Participants in CEL’s 5D Assessment currently watch a video of classroom teaching and then write a response to three questions about their observations and interpretations, and their thinking about professional development. This response is scored by CEL raters and reported to school districts.
Giving targeted feedback is a powerful skill and an important support for helping teachers grow their practice throughout a school year. At this year's Targeted Feedback Institute (October 27-28 in Renton, Wash.), principals, instructional coaches, teacher leaders and central office leaders who supervise principals can learn and practice how to provide the kind of feedback teachers can implement immediately and independently.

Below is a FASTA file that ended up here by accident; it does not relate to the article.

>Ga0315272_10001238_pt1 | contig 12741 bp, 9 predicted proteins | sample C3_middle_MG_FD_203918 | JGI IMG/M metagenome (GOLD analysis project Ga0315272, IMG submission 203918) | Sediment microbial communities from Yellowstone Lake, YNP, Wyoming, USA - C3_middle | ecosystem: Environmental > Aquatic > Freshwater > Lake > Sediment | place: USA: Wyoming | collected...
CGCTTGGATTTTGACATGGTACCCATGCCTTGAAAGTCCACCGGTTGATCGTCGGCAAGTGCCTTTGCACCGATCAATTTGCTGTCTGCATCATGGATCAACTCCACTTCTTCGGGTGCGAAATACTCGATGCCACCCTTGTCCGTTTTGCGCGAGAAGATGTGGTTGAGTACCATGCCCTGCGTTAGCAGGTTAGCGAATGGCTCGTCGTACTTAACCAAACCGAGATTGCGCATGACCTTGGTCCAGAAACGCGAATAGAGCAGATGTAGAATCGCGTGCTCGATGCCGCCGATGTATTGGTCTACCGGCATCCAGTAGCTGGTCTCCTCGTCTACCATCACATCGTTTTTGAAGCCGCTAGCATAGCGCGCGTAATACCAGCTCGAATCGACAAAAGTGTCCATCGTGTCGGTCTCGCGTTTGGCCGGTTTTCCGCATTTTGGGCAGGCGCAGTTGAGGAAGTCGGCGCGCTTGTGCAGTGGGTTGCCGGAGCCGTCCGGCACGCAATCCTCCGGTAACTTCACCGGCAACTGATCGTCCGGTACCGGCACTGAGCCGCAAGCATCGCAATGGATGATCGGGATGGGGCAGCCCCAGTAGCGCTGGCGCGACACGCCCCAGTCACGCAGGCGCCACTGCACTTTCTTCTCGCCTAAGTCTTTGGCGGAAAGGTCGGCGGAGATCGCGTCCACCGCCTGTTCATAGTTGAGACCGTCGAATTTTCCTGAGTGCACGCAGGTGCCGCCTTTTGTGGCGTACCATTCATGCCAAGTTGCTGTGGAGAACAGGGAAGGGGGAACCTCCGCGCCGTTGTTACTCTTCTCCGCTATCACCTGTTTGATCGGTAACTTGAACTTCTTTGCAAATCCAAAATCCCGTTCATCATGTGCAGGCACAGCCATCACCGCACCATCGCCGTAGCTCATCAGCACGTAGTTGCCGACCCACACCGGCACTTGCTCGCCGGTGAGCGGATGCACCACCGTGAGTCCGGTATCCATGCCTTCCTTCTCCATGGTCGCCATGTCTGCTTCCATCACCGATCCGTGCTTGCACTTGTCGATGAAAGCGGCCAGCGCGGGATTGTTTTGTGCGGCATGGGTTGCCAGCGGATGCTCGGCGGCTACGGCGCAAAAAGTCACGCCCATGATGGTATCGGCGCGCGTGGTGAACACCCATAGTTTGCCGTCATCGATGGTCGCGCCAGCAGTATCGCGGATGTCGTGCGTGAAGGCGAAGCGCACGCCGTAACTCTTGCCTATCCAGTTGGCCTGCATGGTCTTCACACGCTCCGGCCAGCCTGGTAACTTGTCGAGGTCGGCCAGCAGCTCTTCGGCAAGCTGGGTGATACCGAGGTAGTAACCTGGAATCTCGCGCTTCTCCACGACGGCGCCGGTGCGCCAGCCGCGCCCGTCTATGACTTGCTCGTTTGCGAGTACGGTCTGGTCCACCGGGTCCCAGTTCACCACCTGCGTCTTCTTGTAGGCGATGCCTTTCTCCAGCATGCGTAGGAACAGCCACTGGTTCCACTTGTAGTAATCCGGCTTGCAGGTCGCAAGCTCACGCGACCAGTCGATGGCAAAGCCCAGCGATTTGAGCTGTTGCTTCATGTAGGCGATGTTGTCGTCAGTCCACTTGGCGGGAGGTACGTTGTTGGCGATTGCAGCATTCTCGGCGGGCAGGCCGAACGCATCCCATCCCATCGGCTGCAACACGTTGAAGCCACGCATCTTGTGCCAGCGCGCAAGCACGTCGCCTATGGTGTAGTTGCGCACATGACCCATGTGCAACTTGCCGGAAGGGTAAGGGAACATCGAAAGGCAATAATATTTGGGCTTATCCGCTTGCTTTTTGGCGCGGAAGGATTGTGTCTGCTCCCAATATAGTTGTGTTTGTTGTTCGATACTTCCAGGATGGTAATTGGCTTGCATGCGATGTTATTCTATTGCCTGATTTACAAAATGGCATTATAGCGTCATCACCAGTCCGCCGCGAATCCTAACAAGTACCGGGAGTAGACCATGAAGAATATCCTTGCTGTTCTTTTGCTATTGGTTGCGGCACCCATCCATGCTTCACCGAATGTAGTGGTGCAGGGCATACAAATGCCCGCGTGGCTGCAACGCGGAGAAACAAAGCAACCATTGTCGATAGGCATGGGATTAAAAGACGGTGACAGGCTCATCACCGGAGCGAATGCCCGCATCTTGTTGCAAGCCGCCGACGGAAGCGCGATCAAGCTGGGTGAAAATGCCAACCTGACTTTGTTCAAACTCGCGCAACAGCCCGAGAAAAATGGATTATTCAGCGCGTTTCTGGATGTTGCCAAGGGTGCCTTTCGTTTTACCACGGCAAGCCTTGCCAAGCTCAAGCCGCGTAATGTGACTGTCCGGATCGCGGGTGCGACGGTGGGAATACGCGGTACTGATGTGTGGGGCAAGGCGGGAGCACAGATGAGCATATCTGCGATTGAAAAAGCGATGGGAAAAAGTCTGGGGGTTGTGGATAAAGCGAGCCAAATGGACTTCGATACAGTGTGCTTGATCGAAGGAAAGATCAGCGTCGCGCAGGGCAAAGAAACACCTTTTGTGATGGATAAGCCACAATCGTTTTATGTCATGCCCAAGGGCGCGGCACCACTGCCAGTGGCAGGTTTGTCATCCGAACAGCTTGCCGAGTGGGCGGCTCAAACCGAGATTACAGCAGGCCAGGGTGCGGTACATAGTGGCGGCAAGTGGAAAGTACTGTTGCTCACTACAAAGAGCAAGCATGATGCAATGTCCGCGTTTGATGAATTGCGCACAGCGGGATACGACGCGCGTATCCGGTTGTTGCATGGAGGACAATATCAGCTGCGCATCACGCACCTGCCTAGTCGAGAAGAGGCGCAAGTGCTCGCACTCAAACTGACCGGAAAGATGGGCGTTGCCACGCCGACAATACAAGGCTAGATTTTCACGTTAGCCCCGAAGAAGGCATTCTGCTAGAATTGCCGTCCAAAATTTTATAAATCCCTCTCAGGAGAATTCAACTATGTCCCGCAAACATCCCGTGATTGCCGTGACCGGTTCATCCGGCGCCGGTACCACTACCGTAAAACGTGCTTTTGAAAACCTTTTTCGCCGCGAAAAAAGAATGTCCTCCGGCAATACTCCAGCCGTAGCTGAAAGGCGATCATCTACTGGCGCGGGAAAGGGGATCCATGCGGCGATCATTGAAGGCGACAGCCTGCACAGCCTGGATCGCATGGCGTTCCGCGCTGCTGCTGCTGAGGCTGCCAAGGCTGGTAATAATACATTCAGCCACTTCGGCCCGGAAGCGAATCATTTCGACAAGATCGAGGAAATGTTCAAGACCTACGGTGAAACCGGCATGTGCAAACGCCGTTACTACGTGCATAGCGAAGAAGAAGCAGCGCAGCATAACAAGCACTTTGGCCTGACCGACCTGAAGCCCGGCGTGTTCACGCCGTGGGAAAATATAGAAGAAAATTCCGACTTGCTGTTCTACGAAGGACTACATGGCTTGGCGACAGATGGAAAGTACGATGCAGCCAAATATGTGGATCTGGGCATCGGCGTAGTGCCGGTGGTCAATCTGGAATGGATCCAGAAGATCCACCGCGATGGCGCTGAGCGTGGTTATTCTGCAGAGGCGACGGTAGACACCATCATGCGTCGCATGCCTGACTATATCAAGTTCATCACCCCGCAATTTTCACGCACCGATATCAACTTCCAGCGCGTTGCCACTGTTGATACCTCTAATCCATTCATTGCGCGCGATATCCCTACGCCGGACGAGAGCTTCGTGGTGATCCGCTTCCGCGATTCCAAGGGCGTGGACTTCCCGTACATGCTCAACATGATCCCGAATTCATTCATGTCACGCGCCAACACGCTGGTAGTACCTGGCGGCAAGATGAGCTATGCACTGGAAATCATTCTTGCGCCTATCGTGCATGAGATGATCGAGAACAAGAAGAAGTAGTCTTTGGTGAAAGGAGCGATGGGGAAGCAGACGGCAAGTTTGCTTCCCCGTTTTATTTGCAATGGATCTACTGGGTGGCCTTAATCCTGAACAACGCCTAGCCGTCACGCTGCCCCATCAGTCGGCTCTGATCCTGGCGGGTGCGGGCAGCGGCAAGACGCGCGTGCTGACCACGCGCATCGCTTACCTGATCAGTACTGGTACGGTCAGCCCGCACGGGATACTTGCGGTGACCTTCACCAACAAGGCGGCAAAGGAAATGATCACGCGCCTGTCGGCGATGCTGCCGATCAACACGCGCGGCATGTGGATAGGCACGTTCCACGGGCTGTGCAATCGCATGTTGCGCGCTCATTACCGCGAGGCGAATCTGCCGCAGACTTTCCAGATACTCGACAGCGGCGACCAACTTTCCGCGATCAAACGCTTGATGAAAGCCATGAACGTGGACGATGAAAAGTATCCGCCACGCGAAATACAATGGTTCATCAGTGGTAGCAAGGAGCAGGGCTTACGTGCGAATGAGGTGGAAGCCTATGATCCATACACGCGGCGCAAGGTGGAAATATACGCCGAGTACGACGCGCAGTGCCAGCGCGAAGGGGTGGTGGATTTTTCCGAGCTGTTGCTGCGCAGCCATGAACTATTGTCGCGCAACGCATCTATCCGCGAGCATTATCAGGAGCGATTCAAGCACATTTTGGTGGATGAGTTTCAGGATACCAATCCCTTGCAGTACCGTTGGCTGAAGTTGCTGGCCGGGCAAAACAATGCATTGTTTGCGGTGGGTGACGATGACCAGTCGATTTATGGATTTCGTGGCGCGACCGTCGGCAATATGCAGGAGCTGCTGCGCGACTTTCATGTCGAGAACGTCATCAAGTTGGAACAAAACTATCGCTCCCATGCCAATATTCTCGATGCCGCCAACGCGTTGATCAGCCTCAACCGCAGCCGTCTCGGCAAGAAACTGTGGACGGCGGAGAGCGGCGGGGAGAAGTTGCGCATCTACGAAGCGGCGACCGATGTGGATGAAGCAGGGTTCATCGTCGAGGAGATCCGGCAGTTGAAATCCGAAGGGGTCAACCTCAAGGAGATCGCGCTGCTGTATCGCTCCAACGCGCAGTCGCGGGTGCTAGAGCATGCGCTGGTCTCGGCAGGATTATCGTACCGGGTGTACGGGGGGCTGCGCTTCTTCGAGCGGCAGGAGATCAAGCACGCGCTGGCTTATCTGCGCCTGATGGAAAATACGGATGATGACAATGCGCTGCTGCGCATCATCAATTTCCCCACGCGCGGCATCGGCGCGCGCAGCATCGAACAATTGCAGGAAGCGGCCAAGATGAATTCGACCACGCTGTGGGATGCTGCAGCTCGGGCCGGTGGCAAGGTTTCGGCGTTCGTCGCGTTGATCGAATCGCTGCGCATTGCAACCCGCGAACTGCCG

The Center for Educational Leadership has been training teacher, school and district leaders in targeted feedback work for the past several years. In this updated version of the institute, participants will learn the characteristics of effective targeted feedback and how to engage in feedback cycles with their teachers that result in improved student outcomes.
The University of Washington Center for Educational Leadership (CEL) will host the Area of Focus Institute, a new professional development event for teams of principals, coaches, teachers and teacher leaders, on September 23, 2015 in Renton, Washington.
New teacher evaluation systems are prompting teachers to formalize their goals for student learning and their own instructional practice – and to collect data to assess progress toward meeting them. This process of goal-setting requires developing an area of focus.